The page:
The Hartford Settles Class-Action Lawsuit
By Matthew Sturdevant
Courant.com (Hartford, CT)
September 24, 2010
A federal judge in Bridgeport approved a $72.5 million settlement this week in a national class-action lawsuit alleging that The Hartford fraudulently kept millions in fees that should have gone to accident victims.
In the next two months, prorated checks will be sent to more than 21,000 people — including about 1,000 in Connecticut — with an average payment of $2,200, according to lawyers who argued for the plaintiffs. U.S. District Judge Janet C. Hall approved the settlement Tuesday after preliminary approval in June.
The 2005 case involves plaintiffs who were injured and eligible for either personal-injury or workers' compensation claims from The Hartford Financial Services Group. Rather than receiving lump-sum payments, they received "structured settlements," or payments over time. Annuities were used to make the payments, and the annuities were provided by the property-casualty insurer's life-insurance division, Hartford Life.
Plaintiffs' attorneys argued that The Hartford told the beneficiaries the value of a settlement without mentioning that the company was keeping at least 15 percent for fees, taxes and profit. The company disagrees.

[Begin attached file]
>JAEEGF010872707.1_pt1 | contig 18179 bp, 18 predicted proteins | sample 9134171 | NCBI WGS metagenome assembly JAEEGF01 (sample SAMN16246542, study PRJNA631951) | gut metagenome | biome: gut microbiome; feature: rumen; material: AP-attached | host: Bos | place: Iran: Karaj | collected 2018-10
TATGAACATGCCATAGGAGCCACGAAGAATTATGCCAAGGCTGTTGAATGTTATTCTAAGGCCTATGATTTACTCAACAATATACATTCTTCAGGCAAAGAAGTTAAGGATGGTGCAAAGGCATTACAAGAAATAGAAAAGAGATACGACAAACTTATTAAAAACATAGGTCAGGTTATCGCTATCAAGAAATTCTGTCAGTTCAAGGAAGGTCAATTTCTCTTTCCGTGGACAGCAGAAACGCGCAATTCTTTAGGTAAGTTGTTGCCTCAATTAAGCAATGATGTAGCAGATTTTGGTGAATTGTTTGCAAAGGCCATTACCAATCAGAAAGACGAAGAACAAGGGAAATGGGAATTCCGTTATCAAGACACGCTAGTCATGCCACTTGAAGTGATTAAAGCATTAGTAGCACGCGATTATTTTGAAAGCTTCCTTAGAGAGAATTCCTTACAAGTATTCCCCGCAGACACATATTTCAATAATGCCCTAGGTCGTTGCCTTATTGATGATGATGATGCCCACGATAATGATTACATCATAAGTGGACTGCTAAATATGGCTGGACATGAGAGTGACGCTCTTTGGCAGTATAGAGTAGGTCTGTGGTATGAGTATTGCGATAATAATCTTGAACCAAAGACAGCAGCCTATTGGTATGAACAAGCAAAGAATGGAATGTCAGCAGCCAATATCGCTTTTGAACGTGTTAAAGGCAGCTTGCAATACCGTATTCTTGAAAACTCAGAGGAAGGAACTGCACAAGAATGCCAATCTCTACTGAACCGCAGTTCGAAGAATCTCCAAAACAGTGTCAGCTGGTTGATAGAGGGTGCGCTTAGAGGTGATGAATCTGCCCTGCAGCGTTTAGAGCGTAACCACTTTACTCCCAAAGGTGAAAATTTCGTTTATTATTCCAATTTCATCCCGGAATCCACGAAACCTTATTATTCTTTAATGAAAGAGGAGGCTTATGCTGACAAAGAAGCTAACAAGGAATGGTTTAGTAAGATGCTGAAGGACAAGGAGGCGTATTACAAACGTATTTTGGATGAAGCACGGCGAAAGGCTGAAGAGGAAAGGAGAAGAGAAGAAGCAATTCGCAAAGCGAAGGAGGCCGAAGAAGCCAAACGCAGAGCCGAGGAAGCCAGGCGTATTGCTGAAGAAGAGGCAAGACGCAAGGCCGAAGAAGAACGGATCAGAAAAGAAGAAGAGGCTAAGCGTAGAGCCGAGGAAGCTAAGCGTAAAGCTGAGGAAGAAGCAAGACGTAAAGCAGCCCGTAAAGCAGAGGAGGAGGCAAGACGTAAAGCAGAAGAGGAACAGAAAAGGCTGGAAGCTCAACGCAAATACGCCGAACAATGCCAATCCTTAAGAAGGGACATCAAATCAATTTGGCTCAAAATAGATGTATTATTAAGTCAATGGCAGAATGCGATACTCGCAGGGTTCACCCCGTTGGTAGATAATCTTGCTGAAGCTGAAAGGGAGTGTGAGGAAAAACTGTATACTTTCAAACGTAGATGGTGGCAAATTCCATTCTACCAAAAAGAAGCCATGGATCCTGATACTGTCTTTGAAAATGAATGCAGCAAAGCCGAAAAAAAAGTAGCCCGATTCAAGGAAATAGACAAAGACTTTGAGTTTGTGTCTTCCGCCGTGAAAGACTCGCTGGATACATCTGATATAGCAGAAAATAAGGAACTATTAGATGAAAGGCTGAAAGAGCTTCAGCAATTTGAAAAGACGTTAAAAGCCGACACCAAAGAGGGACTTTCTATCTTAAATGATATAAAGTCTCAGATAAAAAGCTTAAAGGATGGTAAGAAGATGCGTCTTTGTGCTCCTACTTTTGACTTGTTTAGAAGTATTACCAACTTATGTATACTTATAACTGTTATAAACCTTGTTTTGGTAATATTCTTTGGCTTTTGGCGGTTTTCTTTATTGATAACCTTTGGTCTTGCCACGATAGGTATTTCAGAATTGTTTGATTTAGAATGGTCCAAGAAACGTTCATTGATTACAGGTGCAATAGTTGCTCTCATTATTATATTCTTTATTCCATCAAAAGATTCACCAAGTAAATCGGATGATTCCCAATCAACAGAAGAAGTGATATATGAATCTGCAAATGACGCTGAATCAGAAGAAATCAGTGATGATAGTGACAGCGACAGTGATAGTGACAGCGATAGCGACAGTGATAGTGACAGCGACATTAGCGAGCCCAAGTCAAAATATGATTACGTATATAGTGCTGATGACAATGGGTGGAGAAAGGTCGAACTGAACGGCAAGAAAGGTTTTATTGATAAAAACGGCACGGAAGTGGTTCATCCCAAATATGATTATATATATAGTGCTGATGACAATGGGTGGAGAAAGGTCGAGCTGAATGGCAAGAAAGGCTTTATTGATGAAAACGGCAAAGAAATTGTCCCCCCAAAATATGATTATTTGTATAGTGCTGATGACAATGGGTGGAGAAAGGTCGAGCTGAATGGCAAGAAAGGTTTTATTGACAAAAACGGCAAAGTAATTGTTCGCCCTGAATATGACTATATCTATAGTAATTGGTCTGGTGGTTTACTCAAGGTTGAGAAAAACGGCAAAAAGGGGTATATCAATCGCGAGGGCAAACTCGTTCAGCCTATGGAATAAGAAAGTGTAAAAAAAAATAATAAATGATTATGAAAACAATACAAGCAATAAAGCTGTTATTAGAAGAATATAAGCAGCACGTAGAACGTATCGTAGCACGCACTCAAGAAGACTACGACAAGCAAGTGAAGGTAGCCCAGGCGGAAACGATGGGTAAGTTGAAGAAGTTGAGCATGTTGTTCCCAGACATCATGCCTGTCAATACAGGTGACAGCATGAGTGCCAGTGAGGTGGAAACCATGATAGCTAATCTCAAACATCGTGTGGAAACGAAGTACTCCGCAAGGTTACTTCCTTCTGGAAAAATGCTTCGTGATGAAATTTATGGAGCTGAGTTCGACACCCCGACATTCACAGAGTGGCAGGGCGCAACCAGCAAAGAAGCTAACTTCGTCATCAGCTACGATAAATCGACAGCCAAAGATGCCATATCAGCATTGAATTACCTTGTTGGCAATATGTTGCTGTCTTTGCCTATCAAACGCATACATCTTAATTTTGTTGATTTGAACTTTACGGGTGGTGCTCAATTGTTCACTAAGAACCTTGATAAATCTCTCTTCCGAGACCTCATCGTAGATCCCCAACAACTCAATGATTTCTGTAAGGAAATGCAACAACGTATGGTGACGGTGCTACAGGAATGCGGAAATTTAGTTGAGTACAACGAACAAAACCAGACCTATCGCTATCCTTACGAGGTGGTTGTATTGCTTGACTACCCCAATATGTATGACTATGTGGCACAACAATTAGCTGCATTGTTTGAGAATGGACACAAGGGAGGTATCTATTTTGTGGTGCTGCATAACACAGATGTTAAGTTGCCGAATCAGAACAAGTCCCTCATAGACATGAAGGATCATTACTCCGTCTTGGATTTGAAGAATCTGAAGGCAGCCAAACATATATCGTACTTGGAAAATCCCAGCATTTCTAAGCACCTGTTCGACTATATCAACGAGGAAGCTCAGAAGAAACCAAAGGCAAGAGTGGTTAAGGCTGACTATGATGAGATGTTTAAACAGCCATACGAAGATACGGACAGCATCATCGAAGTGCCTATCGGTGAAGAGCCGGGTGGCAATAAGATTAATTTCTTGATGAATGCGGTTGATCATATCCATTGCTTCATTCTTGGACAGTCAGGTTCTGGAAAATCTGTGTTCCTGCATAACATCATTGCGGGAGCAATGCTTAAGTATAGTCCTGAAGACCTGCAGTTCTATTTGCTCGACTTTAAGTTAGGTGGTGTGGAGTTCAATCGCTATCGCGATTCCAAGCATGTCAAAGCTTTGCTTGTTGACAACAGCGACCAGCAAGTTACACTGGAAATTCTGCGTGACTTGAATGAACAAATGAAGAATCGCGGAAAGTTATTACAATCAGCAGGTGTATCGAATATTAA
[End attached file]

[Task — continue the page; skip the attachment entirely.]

A spokeswoman for The Hartford Financial Services Group, Pamela Hill Rekow, said, "We are confident that every claimant received the amount that was specified in the structured settlement agreements and are settling to avoid the uncertainties and costs of continued litigation."
Speaking broadly of class-action lawsuits, the tort system has many such suits that are larger than this one at any given time, said Robert P. Hartwig, president of the Insurance Information Institute, an industry think tank.
"Relative to the size of The Hartford overall, this is something that they can manage," Hartwig said, "and they're doing this in the interest, of course, of avoiding the additional costs of protracted litigation and the uncertainty that's associated with that litigation. In the world today, very often, these cases end up being settled."
Payments will vary, according to Stamford-based Silver Golub & Teitell LLP, one of several law firms representing the plaintiffs.
"We hope to begin making distributions to class members in approximately 30 to 45 days," attorney David S. Golub said in a prepared statement.
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